Trudeau to sit down with BC, Alberta premiers over Trans Mountain impasse

Daniel Fowler
April 13, 2018

A spokesman for the Prime Minister's Office confirmed the meeting to reporters aboard the prime minister's plane bound for the Summit of the Americas in Peru shortly before issuing a press release, reports the Global News.

But in the three days since, Notley is making an even more outrageous offer: Alberta could buy the Trans Mountain pipeline project outright and take the federal government as their investment partner!

Trudeau is scheduled to resume his interrupted trip on Monday when he travels to France and then on to London for a meeting of Commonwealth leaders.

Manitoba Premier Brian Pallister called out the government of British Columbia on Thursday over its opposition to the Trans Mountain Pipeline expansion, following last weekend's announcement the company building it is suspending construction on the project.

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The province is asking the courts to decide jurisdiction over the pipeline that will triple the flow of oil from Kinder Morgan sites in Edmonton and Burnaby and Heyman said the federal government has rejected invitations to join the process. At stake is Kinder Morgan's C$7.4 billion (US$5.9 billion) project that they say will be scrapped unless something gets done to stop the opposition.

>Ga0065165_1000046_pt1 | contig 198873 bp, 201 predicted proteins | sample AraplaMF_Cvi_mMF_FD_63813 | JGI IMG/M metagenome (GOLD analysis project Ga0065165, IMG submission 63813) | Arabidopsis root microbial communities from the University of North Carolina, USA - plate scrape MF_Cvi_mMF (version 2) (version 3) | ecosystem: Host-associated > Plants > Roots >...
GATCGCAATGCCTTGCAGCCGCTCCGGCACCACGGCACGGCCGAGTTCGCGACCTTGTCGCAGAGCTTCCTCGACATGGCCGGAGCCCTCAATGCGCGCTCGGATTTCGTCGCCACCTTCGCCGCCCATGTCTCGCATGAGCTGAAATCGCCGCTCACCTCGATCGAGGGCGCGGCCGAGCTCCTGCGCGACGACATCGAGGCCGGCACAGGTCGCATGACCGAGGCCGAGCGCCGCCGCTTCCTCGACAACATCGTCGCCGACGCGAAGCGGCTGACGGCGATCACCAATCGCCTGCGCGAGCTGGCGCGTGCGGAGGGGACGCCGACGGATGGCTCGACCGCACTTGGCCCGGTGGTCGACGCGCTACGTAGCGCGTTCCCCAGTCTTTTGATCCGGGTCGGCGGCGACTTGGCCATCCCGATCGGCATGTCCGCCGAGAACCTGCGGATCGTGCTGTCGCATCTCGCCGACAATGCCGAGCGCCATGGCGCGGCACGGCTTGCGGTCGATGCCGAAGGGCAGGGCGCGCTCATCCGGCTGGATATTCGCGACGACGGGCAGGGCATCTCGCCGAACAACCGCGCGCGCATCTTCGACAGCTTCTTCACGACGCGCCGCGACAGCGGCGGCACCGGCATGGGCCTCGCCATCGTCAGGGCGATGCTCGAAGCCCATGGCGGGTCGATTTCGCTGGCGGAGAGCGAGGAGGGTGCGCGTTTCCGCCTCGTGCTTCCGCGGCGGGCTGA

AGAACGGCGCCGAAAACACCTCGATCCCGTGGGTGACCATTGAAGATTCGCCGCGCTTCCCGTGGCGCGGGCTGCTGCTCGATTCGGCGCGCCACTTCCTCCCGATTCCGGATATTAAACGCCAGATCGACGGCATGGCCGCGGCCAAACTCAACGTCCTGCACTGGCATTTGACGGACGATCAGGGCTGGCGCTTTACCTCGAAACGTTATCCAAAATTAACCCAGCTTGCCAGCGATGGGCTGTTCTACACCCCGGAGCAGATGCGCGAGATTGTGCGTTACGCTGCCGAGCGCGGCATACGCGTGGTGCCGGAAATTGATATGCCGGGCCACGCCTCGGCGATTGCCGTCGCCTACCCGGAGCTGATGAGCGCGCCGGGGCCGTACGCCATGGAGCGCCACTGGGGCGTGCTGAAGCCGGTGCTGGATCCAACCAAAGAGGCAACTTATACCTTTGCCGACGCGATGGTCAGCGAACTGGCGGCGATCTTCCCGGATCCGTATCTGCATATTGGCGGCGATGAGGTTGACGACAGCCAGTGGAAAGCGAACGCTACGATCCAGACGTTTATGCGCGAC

Kinder Morgan has given a May 31 deadline for assurance the project can go ahead. The B.C. government has ordered a review of the previous Liberal provincial government's decision to approve the project. "Our approach is to engage with provinces to understand those risks, engage with the project proponent to understand what the financial hurdles are from their standpoint and get to an answer that ensures the project moves forward in a very short timeline, meaning we can get on with something we know is going to be very positive for our economy", the Finance Minister said.

The Alberta government will introduce legislation on Monday created to put pressure on B.C., including the right to cut shipments of oil and gasoline, driving up pump prices.

Reportedly off the table are suggestions for Trudeau to declare a national emergency to push through the pipeline and to cut payments the federal government sends to help fund social programs.

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